Ford’s Strategic Choices


I recently took delivery of a new Ford SUV.  Apparently I am not alone.  Ford has registered solid market share gains in 2009 driven by new competitive products and pricing plus attracting the “Loyal Domestic” segment from GM (Government Motors) and Chrysler. Many of these customers share a newfound respect for Ford, given that did not take any government bail-out money or seek bankruptcy protection. 

So things are looking up for Ford, or are they?  In the short term, Ford is caught between an automotive rock and a capital hard place.    One threat is their newly streamlined Big 2 rivals, recently retooled from a $62B bailout and bankruptcy protection.  On the other side are the more financially secure (yet also challenged) Japanese, South Korean and German competitors who continue to deliver excellent products and are now are also expanding their distribution and marketing footprints. Worryingly, the German and French governments have identified Fords’ main competitors as “national champions” worthy of strategic support.  Finally, the entry of some new  players like Tata (India) and Cherry (China) with new, low cost models could pose significant market share and margin risks to Ford’s core North American market.  Overlying all of this is an estimated 10-15% in excess capacity globally and the continued recessionary impact on consumer spending.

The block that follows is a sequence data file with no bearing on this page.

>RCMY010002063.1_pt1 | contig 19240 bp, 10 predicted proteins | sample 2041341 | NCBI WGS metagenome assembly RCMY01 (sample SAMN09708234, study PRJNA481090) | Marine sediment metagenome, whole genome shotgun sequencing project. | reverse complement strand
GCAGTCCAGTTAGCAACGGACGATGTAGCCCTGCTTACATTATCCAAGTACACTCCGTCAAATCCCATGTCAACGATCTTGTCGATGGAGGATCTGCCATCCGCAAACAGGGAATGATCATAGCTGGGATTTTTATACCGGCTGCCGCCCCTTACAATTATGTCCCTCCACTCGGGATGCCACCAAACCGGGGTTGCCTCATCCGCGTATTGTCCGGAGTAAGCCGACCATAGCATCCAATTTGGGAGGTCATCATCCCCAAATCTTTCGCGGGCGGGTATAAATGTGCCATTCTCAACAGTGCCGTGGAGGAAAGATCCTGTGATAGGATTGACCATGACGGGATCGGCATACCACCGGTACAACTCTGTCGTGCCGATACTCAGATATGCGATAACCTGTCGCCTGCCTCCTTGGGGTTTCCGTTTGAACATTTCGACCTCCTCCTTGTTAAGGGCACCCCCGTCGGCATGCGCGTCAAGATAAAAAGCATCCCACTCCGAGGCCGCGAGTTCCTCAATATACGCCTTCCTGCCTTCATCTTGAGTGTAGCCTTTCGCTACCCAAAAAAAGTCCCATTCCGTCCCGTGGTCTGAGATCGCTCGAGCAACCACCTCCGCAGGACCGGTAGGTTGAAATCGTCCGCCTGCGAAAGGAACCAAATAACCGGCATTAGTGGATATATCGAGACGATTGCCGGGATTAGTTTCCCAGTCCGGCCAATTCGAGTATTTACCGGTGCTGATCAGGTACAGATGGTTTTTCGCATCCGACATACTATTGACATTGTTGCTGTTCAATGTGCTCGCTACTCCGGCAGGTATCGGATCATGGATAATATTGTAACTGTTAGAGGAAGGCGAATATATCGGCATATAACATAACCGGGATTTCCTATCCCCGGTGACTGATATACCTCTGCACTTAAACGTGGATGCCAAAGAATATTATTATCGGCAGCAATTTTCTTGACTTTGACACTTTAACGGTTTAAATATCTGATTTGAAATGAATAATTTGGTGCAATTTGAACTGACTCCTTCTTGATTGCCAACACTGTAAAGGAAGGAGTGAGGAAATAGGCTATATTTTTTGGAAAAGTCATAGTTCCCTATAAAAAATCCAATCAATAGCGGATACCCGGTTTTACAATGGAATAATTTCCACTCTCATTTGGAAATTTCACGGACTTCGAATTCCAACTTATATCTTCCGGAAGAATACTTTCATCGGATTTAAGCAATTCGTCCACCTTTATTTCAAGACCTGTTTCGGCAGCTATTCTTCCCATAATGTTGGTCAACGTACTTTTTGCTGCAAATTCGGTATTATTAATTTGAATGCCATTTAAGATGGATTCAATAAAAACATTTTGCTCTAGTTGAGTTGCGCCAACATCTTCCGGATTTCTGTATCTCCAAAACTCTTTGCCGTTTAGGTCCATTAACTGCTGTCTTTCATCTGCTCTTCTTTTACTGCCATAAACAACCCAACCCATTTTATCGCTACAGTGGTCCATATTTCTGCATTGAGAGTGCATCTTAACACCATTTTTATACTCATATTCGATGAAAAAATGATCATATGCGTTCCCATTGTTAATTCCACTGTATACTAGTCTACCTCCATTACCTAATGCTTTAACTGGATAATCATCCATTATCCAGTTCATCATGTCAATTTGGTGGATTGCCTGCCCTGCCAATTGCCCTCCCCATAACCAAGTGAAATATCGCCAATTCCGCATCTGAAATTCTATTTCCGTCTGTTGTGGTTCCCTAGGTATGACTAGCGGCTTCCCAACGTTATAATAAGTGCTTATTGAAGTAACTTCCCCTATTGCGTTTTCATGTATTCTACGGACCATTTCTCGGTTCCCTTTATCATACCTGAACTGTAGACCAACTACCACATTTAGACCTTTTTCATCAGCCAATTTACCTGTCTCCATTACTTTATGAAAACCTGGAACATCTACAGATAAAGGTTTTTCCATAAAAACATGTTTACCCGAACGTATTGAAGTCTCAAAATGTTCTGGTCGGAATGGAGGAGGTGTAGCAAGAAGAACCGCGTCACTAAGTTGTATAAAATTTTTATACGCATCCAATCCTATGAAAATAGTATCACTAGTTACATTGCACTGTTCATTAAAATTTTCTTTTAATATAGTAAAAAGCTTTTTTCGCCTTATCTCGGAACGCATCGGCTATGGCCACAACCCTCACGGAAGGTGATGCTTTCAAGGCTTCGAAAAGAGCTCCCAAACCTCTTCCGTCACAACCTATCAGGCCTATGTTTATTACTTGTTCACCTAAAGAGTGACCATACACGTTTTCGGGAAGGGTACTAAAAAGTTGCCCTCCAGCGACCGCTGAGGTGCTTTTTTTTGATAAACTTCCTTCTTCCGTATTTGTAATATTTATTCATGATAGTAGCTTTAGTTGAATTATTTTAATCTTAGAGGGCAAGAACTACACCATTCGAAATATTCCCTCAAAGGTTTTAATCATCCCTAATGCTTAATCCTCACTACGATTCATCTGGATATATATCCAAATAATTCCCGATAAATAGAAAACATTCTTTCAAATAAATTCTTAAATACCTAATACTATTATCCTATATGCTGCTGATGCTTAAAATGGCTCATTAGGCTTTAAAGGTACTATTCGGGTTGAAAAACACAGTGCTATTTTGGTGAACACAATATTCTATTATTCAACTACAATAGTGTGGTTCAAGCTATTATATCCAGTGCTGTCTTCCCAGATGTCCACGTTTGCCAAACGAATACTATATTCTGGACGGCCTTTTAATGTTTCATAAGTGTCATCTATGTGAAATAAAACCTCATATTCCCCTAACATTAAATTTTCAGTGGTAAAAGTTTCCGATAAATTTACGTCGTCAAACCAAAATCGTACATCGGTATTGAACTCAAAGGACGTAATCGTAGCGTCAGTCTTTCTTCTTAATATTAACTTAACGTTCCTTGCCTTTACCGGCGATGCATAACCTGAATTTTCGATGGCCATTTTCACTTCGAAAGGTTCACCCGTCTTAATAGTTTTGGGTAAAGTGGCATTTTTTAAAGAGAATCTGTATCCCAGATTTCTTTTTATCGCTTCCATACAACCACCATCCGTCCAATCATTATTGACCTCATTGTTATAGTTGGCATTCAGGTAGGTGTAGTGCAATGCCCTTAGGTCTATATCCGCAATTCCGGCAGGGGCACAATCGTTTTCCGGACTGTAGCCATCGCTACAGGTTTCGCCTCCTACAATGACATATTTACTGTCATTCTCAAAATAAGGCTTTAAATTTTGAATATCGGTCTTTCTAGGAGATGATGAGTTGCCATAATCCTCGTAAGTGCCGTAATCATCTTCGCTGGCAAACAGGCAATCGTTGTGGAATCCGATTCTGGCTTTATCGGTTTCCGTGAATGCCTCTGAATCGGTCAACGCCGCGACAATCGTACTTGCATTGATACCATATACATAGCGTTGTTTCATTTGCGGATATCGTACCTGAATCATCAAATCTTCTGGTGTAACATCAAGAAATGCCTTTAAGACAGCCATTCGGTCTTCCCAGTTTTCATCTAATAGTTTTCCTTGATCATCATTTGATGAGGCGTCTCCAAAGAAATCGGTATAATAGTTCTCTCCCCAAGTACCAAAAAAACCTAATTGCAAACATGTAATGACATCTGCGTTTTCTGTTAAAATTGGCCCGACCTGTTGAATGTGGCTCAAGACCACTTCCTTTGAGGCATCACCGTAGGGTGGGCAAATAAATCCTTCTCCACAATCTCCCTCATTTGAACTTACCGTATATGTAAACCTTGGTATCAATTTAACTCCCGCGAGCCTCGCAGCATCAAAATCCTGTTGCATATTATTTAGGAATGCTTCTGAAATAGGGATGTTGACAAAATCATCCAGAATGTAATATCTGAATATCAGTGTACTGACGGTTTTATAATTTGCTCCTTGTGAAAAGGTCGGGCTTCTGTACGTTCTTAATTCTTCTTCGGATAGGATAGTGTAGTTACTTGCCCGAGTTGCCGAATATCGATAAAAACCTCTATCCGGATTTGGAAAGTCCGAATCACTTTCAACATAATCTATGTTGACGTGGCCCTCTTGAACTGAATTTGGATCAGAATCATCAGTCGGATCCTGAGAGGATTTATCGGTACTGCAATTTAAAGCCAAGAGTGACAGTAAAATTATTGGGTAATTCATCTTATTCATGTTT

There are a number of strategic options for Ford, some of which are-

  1. Reposition the company & brands away from the wreckage of the Big 2, as a revitalized green, design and technology-focused car company. Ford’s latest ads seem to be signaling this.
  2. Mimic the successful Renault-Nissan tie up by seeking strategic partnerships with complementary firms to secure greater scale, technology and market access. Potential partners include PSA Peugeot Citroen, Mitsubishi or Hyundai;
  3. Build some “home field advantage” in Europe to secure strategic government assistance. The UK could serve as a home base as Ford already is number 1 in market share and has been operating there for over 90 years;
  4. Do a better job of leveraging European technology and design into North and Latin American models.  Traditionally, Ford has been very poor at this.  

So far, Ford has won some key battles but will they win the war?

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